This is completely irrelevant for imaging the AFOV to determine eyepiece characteristics.  The image will be dimmer than if it could have accepted all the photons available in the exit pupil, but the entire AFOV will be visible.  It's no different than looking at the full moon with the human eye through a low power eyepiece.  The eye's entrance pupil will be narrower than 5mm because the full moon is too bright to allow it to fully dilate.  However, a low power eyepiece could very well be producing a 5mm or larger exit pupil at the same time.  This has no effect on seeing the entire AFOV which is what we're trying to achieve here.

I'm not entirely sure - eyepiece aberrations will be "imprinted" into wavefront of exiting light "pencil" - if you cut away part of that wavefront, you'll effectively throw away aberrations.

It is like putting aperture mask on telescope to mask turned down edge for example.

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9 minutes ago, vlaiv said:

How does that work?

What about simple drift timing method?

Put the eyepiece in a telescope, point a flashlight (UK torch) into the telescope, put an eyepiece in the focuser (a diagonal is handy here), and aim the eyepiece at a wall.  Move the light around until you get a nice, sharp circle showing the entire AFOV all the way out to the field stop.

Now, measure the diameter of the projected circle and the distance from the top of the eyepiece to the wall.  Make sure to keep the top of the eyepiece parallel to the wall.  You want a nice circle to measure.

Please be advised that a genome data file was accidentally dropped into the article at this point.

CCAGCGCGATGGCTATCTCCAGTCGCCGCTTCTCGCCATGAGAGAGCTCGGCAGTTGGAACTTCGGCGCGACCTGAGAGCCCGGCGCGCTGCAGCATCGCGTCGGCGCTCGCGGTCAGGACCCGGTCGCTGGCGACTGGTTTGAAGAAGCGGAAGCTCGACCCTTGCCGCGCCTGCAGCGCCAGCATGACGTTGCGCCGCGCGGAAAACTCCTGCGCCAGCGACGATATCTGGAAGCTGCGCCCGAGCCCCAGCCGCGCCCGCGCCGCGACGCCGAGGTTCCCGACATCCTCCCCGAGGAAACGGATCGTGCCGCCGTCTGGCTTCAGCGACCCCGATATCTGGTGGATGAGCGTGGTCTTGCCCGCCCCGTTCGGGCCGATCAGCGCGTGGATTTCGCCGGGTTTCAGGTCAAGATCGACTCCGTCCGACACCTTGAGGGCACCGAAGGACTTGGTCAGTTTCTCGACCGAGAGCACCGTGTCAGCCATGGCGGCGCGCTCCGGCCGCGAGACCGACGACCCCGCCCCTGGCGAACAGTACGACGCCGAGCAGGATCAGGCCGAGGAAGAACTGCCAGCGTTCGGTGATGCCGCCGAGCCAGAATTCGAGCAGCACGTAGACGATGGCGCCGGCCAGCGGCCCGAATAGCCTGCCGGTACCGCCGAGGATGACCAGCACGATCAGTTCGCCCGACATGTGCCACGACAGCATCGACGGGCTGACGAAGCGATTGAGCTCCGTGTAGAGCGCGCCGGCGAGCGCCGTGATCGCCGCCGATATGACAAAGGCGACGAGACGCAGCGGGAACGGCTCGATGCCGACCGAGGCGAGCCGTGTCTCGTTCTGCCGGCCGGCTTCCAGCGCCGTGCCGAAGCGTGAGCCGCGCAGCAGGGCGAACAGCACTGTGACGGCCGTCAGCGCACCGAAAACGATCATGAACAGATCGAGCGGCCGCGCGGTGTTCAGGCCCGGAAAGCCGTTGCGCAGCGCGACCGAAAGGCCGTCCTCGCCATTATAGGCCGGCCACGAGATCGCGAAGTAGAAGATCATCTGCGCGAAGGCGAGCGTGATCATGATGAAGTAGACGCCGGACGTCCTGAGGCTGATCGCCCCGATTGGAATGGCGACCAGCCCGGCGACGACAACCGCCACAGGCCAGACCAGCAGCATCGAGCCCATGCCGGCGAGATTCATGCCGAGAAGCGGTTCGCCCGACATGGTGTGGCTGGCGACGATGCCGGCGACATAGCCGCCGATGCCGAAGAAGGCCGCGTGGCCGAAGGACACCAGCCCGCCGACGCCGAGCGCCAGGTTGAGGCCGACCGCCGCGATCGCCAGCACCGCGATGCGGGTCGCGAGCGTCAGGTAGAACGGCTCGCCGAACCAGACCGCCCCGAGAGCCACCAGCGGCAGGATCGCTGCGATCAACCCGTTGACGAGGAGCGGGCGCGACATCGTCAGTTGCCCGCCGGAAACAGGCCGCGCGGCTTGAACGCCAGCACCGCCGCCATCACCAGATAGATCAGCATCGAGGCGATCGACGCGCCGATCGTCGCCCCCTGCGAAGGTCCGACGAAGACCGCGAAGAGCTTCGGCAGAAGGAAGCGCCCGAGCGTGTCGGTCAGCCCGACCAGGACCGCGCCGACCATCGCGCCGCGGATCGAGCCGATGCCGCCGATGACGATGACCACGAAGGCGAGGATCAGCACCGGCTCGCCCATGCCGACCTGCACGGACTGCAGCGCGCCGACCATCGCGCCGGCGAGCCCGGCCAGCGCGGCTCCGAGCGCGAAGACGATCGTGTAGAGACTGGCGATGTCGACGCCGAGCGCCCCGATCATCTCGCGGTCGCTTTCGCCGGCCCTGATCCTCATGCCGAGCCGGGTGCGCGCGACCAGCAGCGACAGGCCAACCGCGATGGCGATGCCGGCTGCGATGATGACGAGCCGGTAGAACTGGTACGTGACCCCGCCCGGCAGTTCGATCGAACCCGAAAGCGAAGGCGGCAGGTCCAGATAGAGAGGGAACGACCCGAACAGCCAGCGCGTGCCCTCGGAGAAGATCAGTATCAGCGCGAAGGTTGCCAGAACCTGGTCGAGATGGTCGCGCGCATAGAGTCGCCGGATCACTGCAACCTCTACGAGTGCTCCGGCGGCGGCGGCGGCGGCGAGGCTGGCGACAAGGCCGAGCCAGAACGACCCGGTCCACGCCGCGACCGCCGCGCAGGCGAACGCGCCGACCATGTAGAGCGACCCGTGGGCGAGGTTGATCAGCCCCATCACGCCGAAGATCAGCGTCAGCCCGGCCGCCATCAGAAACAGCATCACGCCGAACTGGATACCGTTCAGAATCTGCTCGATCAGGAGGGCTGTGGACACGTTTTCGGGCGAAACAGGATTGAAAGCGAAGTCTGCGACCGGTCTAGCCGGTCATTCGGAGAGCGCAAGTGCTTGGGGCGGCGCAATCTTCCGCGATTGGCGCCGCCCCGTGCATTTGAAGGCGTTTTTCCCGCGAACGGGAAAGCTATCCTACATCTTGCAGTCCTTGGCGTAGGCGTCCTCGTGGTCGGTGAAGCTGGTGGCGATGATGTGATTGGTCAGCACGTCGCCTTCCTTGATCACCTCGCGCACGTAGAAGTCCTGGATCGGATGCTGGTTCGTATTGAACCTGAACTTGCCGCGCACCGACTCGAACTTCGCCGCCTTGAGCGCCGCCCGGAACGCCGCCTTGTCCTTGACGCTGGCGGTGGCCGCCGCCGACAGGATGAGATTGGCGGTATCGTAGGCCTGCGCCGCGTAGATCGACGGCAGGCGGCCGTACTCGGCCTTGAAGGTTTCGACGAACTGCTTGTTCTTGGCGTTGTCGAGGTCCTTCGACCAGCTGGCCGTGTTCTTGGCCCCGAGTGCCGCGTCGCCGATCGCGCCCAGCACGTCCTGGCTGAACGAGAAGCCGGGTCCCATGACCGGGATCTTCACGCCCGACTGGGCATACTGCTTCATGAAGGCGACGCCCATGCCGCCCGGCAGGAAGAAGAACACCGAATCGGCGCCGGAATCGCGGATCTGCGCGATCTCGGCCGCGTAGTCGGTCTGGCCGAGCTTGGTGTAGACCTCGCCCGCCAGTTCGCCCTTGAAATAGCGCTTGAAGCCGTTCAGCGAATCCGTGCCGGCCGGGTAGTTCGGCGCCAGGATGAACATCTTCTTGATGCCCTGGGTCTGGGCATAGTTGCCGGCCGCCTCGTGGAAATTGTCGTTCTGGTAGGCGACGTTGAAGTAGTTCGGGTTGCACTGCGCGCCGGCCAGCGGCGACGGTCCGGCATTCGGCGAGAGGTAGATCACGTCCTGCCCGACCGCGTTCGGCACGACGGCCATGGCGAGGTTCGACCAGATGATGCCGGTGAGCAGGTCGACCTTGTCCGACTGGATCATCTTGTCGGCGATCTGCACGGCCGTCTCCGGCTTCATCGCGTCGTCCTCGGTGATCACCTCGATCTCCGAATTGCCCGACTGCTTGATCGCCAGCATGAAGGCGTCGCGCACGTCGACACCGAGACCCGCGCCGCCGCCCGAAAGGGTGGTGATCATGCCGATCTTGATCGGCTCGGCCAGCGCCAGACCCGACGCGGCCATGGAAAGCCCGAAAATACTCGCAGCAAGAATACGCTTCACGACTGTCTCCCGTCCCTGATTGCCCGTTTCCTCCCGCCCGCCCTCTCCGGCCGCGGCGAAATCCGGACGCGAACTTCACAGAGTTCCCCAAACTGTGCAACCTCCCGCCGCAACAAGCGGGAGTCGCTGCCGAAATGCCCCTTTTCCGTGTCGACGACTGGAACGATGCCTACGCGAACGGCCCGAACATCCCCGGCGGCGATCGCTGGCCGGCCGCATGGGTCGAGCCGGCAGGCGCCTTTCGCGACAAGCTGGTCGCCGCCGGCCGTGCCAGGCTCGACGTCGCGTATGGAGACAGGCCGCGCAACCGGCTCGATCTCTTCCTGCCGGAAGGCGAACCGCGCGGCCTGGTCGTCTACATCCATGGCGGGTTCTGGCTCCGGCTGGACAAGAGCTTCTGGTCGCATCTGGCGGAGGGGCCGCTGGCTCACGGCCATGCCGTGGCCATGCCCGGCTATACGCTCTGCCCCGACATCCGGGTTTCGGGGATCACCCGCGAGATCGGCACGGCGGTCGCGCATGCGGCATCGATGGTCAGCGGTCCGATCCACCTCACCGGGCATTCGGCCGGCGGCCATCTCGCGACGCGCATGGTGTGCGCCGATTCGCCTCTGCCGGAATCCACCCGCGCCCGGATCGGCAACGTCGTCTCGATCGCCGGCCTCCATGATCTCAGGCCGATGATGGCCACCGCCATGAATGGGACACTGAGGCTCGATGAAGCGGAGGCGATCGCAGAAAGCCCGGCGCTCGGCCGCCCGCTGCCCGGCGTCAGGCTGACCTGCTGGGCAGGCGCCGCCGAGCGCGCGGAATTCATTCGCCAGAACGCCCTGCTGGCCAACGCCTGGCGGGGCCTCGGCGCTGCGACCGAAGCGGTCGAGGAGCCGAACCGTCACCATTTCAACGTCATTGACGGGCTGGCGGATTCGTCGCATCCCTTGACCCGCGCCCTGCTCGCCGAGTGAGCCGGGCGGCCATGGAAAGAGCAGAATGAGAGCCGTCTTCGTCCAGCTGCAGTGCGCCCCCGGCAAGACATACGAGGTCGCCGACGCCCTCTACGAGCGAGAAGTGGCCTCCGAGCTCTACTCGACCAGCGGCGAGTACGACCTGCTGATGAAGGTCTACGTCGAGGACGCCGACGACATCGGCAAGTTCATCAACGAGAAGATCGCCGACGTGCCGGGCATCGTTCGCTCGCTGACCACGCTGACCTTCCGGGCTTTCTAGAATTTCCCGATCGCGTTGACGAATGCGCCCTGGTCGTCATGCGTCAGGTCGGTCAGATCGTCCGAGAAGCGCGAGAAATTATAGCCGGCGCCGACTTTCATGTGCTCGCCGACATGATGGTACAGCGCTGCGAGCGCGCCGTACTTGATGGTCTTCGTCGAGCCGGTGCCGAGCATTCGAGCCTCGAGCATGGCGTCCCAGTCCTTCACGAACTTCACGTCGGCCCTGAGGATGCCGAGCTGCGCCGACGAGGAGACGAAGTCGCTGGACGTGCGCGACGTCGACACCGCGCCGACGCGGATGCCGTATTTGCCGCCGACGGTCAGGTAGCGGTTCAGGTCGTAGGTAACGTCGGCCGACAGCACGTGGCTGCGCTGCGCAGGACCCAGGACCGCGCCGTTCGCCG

Next, using a white box (or card stock), determine the position of the exit pupil by inserting it between the eyepiece and the wall.  Move the box/card toward the eyepiece until the image circle is minimized.  If there is gross CAEP, this can be difficult to determine.  For most eyepieces, it's fairly obvious, though.  Now measure the distance from the top of the eyepiece to the box/card.  This is the usable eye relief.

Lastly, use the following formula to calculate the AFOV:

2*arctan[(Circle diameter/2)/(Eyepiece to wall distance - usable eye relief)]

You're just calculating the half angle of the projected circle as seen from the exit pupil with trigonometry (tangent(angle) = opposite/adjacent) and they multiplying it by 2.

The drift timing method is a good way of measuring the true field of view (TFOV) of an eyepiece, and thus its field stop, but it tells you very little about its AFOV due to variable magnification distortion across the FOV.